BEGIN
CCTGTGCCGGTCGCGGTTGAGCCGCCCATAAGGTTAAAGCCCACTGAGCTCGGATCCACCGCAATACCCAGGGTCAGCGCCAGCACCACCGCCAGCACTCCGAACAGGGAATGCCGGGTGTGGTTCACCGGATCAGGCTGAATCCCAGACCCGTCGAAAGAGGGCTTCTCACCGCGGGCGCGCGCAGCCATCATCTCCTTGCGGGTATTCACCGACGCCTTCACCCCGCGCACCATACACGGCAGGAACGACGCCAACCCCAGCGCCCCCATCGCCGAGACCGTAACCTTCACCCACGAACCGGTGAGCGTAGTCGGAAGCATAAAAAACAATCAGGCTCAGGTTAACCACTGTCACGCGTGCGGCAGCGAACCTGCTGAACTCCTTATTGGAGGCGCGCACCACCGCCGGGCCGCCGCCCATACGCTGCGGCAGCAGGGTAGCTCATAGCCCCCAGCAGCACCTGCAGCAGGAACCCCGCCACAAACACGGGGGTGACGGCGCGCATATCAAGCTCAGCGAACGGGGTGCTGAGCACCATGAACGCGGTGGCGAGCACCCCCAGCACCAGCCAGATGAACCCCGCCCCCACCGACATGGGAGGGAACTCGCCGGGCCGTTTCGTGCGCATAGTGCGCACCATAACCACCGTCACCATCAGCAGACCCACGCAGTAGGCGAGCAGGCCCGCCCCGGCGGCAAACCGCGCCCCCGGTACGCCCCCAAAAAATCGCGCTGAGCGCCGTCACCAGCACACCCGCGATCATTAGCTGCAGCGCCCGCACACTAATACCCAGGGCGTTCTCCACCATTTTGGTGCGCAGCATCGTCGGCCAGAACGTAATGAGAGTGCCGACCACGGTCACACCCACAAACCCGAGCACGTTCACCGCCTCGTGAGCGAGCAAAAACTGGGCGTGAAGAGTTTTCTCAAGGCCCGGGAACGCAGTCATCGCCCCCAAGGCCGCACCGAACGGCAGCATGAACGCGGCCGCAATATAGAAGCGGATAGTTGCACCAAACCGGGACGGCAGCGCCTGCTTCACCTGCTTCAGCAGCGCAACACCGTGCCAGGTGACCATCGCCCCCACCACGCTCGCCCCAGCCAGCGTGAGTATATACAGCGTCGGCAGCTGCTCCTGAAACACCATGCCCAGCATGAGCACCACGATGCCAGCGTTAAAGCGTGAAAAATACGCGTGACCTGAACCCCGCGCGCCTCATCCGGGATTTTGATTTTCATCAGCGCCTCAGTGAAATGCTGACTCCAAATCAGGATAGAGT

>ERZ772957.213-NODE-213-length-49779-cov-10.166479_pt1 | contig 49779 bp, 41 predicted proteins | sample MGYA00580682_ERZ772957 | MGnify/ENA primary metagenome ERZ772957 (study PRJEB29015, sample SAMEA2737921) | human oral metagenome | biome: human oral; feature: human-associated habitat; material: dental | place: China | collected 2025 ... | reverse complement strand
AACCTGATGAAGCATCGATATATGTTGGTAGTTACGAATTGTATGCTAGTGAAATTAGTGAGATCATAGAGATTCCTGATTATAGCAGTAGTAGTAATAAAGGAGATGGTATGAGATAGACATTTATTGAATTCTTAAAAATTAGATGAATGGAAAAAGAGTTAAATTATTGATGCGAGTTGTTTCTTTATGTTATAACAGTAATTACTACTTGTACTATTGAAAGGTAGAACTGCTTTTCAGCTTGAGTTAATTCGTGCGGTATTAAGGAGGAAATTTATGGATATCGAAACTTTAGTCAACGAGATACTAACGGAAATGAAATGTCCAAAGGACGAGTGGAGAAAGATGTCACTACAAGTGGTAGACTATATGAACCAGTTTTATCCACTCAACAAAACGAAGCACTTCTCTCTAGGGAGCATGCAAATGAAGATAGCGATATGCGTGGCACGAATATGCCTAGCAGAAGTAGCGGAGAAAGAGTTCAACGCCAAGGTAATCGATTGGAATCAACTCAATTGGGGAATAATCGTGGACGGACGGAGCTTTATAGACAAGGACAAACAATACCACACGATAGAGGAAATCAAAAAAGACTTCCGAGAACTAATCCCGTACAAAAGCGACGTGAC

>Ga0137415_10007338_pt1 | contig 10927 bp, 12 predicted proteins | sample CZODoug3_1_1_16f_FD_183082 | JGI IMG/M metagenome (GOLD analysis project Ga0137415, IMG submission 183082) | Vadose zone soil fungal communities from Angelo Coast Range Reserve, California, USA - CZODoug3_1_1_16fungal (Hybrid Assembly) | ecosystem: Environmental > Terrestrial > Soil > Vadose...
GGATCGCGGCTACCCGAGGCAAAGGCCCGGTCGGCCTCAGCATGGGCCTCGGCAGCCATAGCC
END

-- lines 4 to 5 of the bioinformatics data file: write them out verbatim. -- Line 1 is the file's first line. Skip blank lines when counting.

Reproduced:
>Ga0137415_10007338_pt1 | contig 10927 bp, 12 predicted proteins | sample CZODoug3_1_1_16f_FD_183082 | JGI IMG/M metagenome (GOLD analysis project Ga0137415, IMG submission 183082) | Vadose zone soil fungal communities from Angelo Coast Range Reserve, California, USA - CZODoug3_1_1_16fungal (Hybrid Assembly) | ecosystem: Environmental > Terrestrial > Soil > Vadose...
GGATCGCGGCTACCCGAGGCAAAGGCCCGGTCGGCCTCAGCATGGGCCTCGGCAGCCATAGCC